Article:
5 Things From Classic Suicide Squad We Hope Makes it In The Movie

This article was originally published at ComicBook.Com on August 4, 2016.

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For many Americans the concept of the Suicide Squad may appear to have come from left field. However, DC Comics fans will know that this is one idea that has been decades in the making. Back in 1987 writers John Ostrander and Kim Yale along with artists like Luke McDonnell and Geof Isherwood created the very first Suicide Squad series. They told the tales of a team of criminals and heroes in need of a cause who tackled impossible missions. It has since become a cult classic among comics fans for many reasons. We at ComicBook.Com hope director David Ayer’s adaptation of Suicide Squad will capture some of the best elements of this classic series on the big screen.

We’ve already had one of our big hopes satisfied with the diverse casting of the movie. The original Suicide Squad series was far ahead of its time in how it presented race, gender, and religion. Its cast was a true boiling pot of Americans (even if they were mostly criminals) that reflected people of all stripes. The diversity on display among the characters in the movie, including the brilliant casting of Will Smith as Deadshot, shows that it’s just as dedicated to representing humanity as the comic series.

Now let’s take a look at what is still to be revealed and what else we hope Suicide Squad will capture from this classic comic when it debuts on August 5, 2016.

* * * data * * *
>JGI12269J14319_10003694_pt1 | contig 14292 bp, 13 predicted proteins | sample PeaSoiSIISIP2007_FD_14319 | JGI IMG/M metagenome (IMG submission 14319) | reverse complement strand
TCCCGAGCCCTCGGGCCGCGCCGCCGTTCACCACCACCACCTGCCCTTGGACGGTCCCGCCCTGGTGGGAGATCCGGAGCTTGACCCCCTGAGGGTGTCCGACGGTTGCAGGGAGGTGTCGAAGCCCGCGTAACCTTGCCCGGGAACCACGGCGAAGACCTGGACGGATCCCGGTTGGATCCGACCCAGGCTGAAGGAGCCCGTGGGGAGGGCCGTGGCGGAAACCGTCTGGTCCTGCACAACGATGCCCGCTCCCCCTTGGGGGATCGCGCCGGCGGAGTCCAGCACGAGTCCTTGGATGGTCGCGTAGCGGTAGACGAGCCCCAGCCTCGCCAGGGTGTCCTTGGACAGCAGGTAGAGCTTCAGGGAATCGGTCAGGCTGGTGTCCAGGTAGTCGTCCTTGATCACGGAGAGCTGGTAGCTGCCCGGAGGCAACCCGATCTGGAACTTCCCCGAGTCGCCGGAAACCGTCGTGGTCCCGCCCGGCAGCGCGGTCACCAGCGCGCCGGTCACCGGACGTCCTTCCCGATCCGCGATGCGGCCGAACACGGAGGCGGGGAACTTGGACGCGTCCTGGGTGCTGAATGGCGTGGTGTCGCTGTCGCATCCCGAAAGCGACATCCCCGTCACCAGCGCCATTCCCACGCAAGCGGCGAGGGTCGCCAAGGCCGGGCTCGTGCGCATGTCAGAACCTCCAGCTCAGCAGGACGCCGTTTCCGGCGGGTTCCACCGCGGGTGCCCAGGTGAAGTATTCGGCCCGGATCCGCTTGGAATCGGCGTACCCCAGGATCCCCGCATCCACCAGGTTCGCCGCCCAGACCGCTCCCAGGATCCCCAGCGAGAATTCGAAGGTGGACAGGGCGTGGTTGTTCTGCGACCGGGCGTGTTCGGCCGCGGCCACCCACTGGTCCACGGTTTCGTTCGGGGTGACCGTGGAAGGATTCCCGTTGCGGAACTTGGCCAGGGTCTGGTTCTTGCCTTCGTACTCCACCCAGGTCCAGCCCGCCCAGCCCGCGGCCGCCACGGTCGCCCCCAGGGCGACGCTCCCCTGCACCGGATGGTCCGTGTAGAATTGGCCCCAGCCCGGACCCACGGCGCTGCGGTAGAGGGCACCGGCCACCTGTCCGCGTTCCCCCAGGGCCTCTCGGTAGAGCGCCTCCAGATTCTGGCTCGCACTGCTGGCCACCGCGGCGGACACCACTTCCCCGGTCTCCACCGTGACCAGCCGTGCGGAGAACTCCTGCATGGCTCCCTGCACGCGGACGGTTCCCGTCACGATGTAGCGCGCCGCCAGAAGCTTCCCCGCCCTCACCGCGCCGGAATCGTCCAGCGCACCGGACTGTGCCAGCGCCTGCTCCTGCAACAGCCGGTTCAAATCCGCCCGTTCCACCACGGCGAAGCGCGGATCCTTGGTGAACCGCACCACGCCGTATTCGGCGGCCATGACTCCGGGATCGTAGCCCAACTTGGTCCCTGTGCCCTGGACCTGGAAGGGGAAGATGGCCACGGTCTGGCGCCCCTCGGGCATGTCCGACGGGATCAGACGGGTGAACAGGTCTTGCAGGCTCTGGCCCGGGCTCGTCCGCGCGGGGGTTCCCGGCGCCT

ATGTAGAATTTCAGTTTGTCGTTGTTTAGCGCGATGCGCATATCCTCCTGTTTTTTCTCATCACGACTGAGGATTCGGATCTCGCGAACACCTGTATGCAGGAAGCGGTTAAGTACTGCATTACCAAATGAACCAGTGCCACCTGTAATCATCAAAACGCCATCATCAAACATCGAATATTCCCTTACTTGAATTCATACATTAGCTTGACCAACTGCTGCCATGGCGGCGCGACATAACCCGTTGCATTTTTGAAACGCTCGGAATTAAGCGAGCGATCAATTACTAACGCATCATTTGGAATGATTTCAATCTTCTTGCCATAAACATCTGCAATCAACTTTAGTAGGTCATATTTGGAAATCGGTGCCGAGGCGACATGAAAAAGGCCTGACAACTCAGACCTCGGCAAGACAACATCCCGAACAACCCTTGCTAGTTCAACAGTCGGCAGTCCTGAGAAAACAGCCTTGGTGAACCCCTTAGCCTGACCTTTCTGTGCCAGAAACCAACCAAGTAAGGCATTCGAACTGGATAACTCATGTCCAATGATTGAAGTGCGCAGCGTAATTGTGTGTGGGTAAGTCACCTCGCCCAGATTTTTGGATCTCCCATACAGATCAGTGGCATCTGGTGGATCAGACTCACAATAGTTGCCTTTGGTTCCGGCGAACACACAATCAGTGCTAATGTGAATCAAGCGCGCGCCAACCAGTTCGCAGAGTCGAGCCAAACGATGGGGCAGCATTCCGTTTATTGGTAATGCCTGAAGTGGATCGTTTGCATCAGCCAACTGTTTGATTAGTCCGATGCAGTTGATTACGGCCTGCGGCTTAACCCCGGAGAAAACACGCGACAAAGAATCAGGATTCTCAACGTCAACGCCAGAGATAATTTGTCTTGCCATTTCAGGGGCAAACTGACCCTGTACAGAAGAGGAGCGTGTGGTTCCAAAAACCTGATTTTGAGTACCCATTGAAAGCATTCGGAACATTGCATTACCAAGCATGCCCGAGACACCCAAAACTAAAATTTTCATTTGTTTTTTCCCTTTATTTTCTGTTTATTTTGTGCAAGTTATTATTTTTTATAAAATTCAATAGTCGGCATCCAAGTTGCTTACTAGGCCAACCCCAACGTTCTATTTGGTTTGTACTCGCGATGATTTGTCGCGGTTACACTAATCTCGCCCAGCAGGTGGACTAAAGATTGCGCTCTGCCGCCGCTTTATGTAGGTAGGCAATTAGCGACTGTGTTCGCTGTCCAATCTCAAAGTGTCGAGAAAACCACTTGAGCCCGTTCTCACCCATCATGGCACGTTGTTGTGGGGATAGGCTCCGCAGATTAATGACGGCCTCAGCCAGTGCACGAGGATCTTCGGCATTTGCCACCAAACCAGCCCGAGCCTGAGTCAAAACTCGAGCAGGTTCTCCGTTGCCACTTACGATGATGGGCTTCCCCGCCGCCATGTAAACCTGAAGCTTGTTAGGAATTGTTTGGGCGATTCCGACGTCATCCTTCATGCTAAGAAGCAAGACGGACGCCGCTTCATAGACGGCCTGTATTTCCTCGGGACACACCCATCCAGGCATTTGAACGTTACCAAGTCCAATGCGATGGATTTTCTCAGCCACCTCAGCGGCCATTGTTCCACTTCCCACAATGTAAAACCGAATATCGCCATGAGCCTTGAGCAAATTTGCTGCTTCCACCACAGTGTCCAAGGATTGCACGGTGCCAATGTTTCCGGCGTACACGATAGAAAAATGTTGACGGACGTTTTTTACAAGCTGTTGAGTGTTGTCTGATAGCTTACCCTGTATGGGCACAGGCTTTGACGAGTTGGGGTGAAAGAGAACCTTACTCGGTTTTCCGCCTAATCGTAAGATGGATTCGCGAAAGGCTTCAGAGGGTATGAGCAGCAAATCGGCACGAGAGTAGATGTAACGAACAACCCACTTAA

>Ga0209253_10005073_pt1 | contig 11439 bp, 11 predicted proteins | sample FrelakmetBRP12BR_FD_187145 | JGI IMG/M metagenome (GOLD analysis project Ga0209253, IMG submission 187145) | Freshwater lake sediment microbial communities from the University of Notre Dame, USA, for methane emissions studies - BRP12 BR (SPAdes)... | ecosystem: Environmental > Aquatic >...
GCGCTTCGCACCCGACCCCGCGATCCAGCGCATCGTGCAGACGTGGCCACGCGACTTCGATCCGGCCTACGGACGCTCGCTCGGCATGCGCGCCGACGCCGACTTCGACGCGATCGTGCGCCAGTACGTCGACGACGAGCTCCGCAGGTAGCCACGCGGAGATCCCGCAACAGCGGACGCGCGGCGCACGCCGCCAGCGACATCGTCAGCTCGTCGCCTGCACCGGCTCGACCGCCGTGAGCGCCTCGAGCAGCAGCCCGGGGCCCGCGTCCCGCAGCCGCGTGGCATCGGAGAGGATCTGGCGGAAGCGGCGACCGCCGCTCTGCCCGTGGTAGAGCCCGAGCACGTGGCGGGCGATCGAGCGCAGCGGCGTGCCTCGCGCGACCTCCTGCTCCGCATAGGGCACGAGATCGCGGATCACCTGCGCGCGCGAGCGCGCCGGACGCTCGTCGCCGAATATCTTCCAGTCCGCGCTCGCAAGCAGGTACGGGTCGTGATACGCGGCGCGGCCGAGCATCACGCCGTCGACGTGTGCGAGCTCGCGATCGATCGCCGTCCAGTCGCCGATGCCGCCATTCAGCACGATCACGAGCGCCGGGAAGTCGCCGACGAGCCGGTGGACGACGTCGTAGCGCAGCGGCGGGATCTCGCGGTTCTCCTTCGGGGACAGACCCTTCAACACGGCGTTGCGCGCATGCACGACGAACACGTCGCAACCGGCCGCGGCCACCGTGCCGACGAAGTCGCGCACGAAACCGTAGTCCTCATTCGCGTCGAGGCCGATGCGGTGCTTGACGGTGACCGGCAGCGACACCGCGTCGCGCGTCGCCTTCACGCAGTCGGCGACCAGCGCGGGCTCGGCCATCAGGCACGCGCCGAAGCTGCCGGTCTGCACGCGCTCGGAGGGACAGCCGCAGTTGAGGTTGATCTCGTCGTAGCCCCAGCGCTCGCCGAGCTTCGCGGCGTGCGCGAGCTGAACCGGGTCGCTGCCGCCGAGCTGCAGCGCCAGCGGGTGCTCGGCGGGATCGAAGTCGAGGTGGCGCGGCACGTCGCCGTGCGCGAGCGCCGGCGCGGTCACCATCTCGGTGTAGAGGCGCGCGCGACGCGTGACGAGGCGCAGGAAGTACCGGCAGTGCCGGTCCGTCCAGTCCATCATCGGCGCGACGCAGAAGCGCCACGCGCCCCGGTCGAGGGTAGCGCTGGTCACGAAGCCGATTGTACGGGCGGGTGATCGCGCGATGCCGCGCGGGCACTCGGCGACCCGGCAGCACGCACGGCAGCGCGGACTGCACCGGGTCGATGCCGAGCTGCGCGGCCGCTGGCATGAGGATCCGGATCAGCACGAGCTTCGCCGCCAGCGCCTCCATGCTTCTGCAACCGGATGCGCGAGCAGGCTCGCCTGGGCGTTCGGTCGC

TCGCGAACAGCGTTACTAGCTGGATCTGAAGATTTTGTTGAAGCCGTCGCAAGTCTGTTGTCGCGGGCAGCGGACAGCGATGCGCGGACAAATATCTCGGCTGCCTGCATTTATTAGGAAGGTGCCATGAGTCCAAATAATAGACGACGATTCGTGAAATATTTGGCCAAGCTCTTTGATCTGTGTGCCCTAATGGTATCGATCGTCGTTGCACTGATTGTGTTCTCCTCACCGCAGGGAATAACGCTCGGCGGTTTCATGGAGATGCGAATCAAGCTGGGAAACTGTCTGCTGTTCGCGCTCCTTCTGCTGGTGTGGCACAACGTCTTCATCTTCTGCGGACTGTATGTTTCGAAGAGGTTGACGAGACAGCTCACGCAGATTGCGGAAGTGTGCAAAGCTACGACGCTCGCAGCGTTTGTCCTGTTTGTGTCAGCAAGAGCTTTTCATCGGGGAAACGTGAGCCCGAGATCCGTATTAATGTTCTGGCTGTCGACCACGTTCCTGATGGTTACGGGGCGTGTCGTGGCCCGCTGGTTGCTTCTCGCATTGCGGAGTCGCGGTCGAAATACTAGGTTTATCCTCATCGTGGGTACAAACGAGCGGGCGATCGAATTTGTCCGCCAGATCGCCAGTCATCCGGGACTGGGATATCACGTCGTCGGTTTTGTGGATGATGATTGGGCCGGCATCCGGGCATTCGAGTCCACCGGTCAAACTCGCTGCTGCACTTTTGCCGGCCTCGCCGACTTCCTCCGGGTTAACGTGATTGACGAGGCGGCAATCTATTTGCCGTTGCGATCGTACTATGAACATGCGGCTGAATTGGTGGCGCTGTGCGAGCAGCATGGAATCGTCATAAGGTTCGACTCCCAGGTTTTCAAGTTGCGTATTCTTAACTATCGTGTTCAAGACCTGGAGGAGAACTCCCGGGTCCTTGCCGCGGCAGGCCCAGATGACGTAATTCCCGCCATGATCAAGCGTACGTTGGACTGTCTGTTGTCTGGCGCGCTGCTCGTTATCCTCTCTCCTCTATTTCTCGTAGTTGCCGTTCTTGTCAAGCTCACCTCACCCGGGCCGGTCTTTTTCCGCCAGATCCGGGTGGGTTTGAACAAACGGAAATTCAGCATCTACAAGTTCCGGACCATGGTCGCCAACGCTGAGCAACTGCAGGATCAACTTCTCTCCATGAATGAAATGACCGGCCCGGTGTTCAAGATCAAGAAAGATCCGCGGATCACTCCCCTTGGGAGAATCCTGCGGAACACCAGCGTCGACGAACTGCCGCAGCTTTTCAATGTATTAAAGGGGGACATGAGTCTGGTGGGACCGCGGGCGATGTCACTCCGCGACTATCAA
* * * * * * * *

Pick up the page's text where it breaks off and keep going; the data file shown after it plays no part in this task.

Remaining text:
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Complex Characters

About once per year there would be an issue of Suicide Squad labeled “Personal Files”. These installments would focus on what the team was doing at their home in Belle Reve Prison. That included catching up with family and meeting with the facility’s priest. This may not sound terribly exciting, but a large portion of Suicide Squad’s draw lay in its unique cast of characters.

We hope to see the film treat its bizarre bunch with just as much respect and interest. That’s not to say there shouldn’t be some comedy (Suicide Squad featured an ongoing pie gag, afterall). However, the characters should have clear motives and histories behind why they’re being funny, serious, or any other sort of emotion. Even the most minor of characters, including those killed in a single issue, felt like a complete human being in the Suicide Squad and it made for some amazing stories.

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Violence and Death

In a lot of superhero comics violence can feel like slapstick because you know that both good guys and bad guys will survive, and even if they don’t they will inevitably return. The original Suicide Squad series turned that paradigm on its head. By selecting a cast of B- and C-list characters, everyone had the potential to die and nobody was likely to return from the grave. Outside of Harely Quinn, that appears to be the case in the Suicide Squad movie too.

It’s not just about death though. Violence had consequences in Suicide Squad and the comic never shied away from making readers feel it. It took actions like firing a gun or throwing a punch seriously, acknowledging these concepts are more than simple entertainment. We hope Ayer continues his excellent track record of treating violence seriously and creates an atmosphere of tension and danger around all of the action in the movie.

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Lots of Genres